Most major social spending programs, including child care and healthcare subsidies, would be enacted for six years or less in the House bill. Their costs will be offset in future years only if these programs are allowed to expire while tax changes continue raising new revenue. If every policy in the bill eventually becomes permanent, the CRFB estimates it would add at least $2 trillion to deficits over the next decade. Structuring the bill around these “shell games and budget gimmicks,” as Sen. Joe Manchin recently called them, fails to address the concerns he and other moderates have about spending and inflation.

This brings us to the fate of BBB in the Senate. It will die in the upper chamber without the support of Sen. Joe Manchin (D-WV), whose well-known misgivings about the bill reflect strong opposition among his constituents. A recent poll of West Virginia voters conducted by MBE Research found that 74 percent want Manchin to reject BBB in favor of legislation that controls spending. Consequently, unlike the House bill, the Senate version will have to approximate budget neutrality. Moreover, paid family leave and any provision harmful to the coal industry will have to go. Finally, Manchin won’t support BBB if it includes any provision that attempts to circumvent the Hyde Amendment.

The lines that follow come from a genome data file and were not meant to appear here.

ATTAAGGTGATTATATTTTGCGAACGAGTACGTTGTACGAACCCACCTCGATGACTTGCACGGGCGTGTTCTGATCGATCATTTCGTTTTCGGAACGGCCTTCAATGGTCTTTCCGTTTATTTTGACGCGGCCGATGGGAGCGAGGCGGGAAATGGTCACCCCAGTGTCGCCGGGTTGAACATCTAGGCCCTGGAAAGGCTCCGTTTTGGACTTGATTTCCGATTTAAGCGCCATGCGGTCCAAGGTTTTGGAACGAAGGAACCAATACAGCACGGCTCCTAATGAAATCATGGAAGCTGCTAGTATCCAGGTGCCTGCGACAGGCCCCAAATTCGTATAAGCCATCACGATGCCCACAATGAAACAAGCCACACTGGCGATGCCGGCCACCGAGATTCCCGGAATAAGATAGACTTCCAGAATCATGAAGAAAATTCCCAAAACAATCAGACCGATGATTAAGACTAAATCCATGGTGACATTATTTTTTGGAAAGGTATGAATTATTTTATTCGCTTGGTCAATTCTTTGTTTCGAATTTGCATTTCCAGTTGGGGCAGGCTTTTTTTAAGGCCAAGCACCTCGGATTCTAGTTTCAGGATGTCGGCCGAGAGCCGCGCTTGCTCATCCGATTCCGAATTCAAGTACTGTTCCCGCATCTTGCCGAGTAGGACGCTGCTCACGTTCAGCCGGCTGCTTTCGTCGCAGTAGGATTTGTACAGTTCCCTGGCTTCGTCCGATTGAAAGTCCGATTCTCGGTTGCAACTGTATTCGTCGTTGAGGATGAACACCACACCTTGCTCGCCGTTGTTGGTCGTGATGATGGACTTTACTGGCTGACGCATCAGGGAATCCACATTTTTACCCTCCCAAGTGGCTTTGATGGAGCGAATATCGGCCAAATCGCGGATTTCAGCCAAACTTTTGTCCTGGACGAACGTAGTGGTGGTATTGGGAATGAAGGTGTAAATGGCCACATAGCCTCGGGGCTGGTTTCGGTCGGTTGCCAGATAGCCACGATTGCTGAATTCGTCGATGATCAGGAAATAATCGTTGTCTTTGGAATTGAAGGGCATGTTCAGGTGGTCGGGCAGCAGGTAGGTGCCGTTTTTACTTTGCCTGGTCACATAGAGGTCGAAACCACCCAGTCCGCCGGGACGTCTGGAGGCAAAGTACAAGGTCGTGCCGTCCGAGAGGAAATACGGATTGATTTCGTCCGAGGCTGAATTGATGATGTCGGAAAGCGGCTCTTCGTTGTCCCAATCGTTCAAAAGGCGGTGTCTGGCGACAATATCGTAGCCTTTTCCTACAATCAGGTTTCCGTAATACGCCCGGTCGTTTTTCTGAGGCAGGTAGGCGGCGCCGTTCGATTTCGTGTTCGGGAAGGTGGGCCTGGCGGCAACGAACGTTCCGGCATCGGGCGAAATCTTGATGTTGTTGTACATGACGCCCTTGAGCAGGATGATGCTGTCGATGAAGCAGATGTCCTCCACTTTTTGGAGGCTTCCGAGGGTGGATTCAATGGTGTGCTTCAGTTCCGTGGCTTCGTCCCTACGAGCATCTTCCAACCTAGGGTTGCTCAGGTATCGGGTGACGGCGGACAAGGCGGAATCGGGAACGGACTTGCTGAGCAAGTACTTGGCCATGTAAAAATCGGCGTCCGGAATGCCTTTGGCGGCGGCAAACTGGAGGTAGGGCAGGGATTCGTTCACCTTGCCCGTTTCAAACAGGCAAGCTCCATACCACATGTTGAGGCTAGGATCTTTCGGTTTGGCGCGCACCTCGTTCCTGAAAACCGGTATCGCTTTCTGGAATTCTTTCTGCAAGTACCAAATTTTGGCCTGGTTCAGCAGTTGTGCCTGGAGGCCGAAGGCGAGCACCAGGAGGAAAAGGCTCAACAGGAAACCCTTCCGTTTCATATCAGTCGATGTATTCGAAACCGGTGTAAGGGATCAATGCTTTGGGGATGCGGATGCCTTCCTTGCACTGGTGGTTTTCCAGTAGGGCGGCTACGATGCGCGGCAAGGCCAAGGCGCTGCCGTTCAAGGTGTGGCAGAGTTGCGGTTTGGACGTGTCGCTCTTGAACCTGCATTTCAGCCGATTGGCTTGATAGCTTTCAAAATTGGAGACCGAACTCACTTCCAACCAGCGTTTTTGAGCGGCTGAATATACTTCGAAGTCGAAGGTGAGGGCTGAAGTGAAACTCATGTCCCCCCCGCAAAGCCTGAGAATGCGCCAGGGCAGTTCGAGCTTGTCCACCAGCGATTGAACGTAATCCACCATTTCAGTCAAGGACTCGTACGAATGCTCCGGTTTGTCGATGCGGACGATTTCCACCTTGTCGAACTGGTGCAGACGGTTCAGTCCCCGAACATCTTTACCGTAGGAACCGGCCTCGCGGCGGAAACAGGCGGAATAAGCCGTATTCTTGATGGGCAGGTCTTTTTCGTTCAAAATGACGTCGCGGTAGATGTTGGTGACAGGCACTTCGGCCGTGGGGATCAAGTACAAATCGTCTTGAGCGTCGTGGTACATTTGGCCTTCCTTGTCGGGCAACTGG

In addition to getting Manchin on board, the Democratic leadership of the Senate will have to satisfy Kyrsten Sinema (D-Ariz.) whose objections to BBB has earned her the scorn of the media and physical harassment from various leftist crazies. A lot has changed in Arizona since Sinema eked out a narrow win over Republican Martha McSally in 2018. She is not up for reelection next year but she can’t lightly vote for an inflationary bill so closely associated with a president whose favorability numbers in Arizona are not merely under water with Republicans, but with Independents and suburban women who are already unhappy about the rapidly increasing cost of day-to-day living.

And no amount of happy talk from the White House or congressional Democrats will mollify voters who feel the pain of poor governance every time they buy groceries, fill up their gas tank or pay the heating bill. Nor will they fall for risible claims that these problems are the result of the coronavirus pandemic or the legacy of the Trump administration. It is blindingly obvious to the majority of Americans that the economy is in disarray and that this sad state of affairs is a direct result of ill-conceived policies concocted by the Biden administration and his congressional accomplices. BBB is just another example of their incompetence, more proof that the Democratic Party is unfit to govern.

David Catron
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David Catron is a recovering health care consultant and frequent contributor to The American Spectator. You can follow him on Twitter at @Catronicus.